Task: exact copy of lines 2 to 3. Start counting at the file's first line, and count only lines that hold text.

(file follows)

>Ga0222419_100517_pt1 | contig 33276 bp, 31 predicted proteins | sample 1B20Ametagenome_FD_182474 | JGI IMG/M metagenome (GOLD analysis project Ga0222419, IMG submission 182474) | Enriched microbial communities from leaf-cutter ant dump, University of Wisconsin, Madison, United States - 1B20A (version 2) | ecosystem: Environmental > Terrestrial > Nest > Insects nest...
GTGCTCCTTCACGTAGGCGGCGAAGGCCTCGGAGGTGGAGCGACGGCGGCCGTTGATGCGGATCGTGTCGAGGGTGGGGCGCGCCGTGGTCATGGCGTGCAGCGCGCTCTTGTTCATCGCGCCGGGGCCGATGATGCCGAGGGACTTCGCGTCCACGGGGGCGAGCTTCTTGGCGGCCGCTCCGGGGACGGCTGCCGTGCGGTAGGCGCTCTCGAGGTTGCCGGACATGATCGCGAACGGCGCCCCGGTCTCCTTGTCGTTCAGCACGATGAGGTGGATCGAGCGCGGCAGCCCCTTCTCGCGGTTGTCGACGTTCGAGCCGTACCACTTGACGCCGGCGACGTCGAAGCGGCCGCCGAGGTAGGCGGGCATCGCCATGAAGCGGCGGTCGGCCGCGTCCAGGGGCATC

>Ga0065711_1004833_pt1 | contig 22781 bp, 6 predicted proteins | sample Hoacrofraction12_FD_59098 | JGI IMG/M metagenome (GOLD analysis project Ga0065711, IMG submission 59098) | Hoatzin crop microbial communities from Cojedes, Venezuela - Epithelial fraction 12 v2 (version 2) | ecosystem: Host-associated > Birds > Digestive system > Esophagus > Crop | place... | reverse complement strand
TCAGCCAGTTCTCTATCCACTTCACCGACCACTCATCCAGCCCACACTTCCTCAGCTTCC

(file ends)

GTGCTCCTTCACGTAGGCGGCGAAGGCCTCGGAGGTGGAGCGACGGCGGCCGTTGATGCGGATCGTGTCGAGGGTGGGGCGCGCCGTGGTCATGGCGTGCAGCGCGCTCTTGTTCATCGCGCCGGGGCCGATGATGCCGAGGGACTTCGCGTCCACGGGGGCGAGCTTCTTGGCGGCCGCTCCGGGGACGGCTGCCGTGCGGTAGGCGCTCTCGAGGTTGCCGGACATGATCGCGAACGGCGCCCCGGTCTCCTTGTCGTTCAGCACGATGAGGTGGATCGAGCGCGGCAGCCCCTTCTCGCGGTTGTCGACGTTCGAGCCGTACCACTTGACGCCGGCGACGTCGAAGCGGCCGCCGAGGTAGGCGGGCATCGCCATGAAGCGGCGGTCGGCCGCGTCCAGGGGCATC

>Ga0065711_1004833_pt1 | contig 22781 bp, 6 predicted proteins | sample Hoacrofraction12_FD_59098 | JGI IMG/M metagenome (GOLD analysis project Ga0065711, IMG submission 59098) | Hoatzin crop microbial communities from Cojedes, Venezuela - Epithelial fraction 12 v2 (version 2) | ecosystem: Host-associated > Birds > Digestive system > Esophagus > Crop | place... | reverse complement strand